DIFFERENT STROKES: Rats given neural tissue derived from human embryonic stem cells were able to recover from an induced stroke that hampered their exploration of a tube in the lab. It ought to work for cardboard tubes, too. Image: Dmitry Maslov/iStockphoto
In a new study, rats were spared the limb-weakening effects of a stroke if they were treated with brain tissue cultivated from human embryonic stem cells. But unlike similar experiments, the transplanted cells gave no sign of causing tumors, according to a report this week in the online journal PLoS One.
Researchers say that if they can build a string of such successes in a range of animal models, they can make a stronger case for testing the cells in people. "This is really exciting, just to overcome this obstacle of tumorigenicity," says Stanford University stem cell biologist Marcel Daadi, a co-author of the study.
Investigators have had success of late creating stem cells, or cells very similar to them, from new sources such as adult human tissue. But the ongoing scientific challenge is to harness those cells' ability to morph into the different adult cell types and thereby develop new treatments for debilitating diseases such as stroke, which strikes about 700,000 Americans every year, according to the U.S. Centers for Disease Control and Prevention.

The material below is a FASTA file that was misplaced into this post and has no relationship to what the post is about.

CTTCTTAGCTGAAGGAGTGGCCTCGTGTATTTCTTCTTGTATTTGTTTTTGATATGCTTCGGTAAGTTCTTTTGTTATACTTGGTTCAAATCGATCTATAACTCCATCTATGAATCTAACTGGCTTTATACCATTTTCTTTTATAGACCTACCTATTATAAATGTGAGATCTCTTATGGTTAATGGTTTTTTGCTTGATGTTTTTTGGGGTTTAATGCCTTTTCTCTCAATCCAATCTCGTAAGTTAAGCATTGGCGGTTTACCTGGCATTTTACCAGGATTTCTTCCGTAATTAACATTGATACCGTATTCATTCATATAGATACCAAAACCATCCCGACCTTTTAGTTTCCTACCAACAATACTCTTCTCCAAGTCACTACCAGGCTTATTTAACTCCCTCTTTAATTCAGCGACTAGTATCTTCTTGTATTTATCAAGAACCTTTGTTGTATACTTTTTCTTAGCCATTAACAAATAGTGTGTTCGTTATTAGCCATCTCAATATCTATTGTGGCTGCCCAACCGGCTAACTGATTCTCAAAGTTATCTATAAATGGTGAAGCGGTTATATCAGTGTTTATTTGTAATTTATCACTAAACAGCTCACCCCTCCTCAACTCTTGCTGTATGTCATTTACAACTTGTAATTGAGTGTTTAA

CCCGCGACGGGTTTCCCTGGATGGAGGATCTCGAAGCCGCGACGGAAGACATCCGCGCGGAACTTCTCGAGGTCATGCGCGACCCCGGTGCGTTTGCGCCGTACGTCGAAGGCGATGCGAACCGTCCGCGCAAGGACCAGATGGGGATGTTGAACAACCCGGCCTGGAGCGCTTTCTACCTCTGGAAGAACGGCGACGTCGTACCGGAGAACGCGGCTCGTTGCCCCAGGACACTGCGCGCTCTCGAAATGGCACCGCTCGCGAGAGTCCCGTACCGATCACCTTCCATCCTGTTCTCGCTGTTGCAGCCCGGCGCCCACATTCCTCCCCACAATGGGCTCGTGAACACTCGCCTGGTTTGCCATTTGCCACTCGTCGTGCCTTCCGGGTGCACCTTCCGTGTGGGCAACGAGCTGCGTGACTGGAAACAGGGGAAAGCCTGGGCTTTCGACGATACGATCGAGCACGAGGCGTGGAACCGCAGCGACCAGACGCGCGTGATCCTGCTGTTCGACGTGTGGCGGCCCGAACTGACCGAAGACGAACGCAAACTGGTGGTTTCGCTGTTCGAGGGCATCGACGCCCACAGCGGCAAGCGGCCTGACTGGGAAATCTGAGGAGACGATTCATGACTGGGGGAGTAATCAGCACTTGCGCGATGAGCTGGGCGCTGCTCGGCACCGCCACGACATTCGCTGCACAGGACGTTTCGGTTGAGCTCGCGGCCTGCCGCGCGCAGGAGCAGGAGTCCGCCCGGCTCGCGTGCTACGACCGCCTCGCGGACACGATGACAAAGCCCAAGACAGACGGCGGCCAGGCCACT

Daadi and his colleagues transplanted specially grown human neural stem cells—precursors of neurons and other neural cell types—into the brains of rats made to suffer a stroke in the right hemisphere of the brain, which had sapped the strength from their front left paws. Rats that received the transplant recovered strength in the impaired limbs, as judged by a test in which the rodents explore a tube. Animals given a sham injection regained little or none of the lost strength, the group reports.
The researchers found no sign of tumor growth in the brains of the healed rats or after stem cell injections into the bodies of healthy rats. Daadi attributes the success to their way of harvesting neural stem cells from human embryonic stem cells, which he says weeded out unwanted cell types that might grow into tumors.
An application for early human testing of a stroke treatment using cells derived from human fetal brain tissue, developed by the Guildford, England–based stem cell company ReNeuron Group, PLC, is currently on hold with the Food and Drug Administration, pending additional data.